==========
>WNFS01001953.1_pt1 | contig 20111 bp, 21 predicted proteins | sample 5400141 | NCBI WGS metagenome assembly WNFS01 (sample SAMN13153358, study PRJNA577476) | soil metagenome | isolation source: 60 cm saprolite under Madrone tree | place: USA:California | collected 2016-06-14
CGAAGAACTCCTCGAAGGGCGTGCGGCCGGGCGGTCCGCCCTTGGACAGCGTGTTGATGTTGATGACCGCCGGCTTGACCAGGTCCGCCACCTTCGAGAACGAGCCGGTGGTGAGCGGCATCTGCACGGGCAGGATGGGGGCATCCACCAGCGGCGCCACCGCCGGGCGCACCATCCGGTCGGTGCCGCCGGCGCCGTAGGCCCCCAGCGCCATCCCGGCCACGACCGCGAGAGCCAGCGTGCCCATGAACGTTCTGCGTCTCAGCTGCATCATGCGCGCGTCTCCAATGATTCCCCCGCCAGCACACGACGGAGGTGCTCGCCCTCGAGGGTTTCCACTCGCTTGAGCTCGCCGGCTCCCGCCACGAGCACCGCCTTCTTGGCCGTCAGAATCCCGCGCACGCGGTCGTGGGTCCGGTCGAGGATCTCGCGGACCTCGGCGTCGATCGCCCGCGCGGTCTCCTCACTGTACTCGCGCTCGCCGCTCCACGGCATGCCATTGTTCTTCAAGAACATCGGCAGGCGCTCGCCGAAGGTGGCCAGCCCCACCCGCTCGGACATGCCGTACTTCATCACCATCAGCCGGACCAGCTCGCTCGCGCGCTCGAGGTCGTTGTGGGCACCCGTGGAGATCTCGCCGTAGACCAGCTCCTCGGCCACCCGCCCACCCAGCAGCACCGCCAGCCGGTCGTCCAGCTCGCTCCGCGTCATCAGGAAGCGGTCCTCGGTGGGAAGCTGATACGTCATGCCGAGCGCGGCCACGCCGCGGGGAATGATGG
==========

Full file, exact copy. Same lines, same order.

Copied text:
>WNFS01001953.1_pt1 | contig 20111 bp, 21 predicted proteins | sample 5400141 | NCBI WGS metagenome assembly WNFS01 (sample SAMN13153358, study PRJNA577476) | soil metagenome | isolation source: 60 cm saprolite under Madrone tree | place: USA:California | collected 2016-06-14
CGAAGAACTCCTCGAAGGGCGTGCGGCCGGGCGGTCCGCCCTTGGACAGCGTGTTGATGTTGATGACCGCCGGCTTGACCAGGTCCGCCACCTTCGAGAACGAGCCGGTGGTGAGCGGCATCTGCACGGGCAGGATGGGGGCATCCACCAGCGGCGCCACCGCCGGGCGCACCATCCGGTCGGTGCCGCCGGCGCCGTAGGCCCCCAGCGCCATCCCGGCCACGACCGCGAGAGCCAGCGTGCCCATGAACGTTCTGCGTCTCAGCTGCATCATGCGCGCGTCTCCAATGATTCCCCCGCCAGCACACGACGGAGGTGCTCGCCCTCGAGGGTTTCCACTCGCTTGAGCTCGCCGGCTCCCGCCACGAGCACCGCCTTCTTGGCCGTCAGAATCCCGCGCACGCGGTCGTGGGTCCGGTCGAGGATCTCGCGGACCTCGGCGTCGATCGCCCGCGCGGTCTCCTCACTGTACTCGCGCTCGCCGCTCCACGGCATGCCATTGTTCTTCAAGAACATCGGCAGGCGCTCGCCGAAGGTGGCCAGCCCCACCCGCTCGGACATGCCGTACTTCATCACCATCAGCCGGACCAGCTCGCTCGCGCGCTCGAGGTCGTTGTGGGCACCCGTGGAGATCTCGCCGTAGACCAGCTCCTCGGCCACCCGCCCACCCAGCAGCACCGCCAGCCGGTCGTCCAGCTCGCTCCGCGTCATCAGGAAGCGGTCCTCGGTGGGAAGCTGATACGTCATGCCGAGCGCGGCCACGCCGCGGGGAATGATGG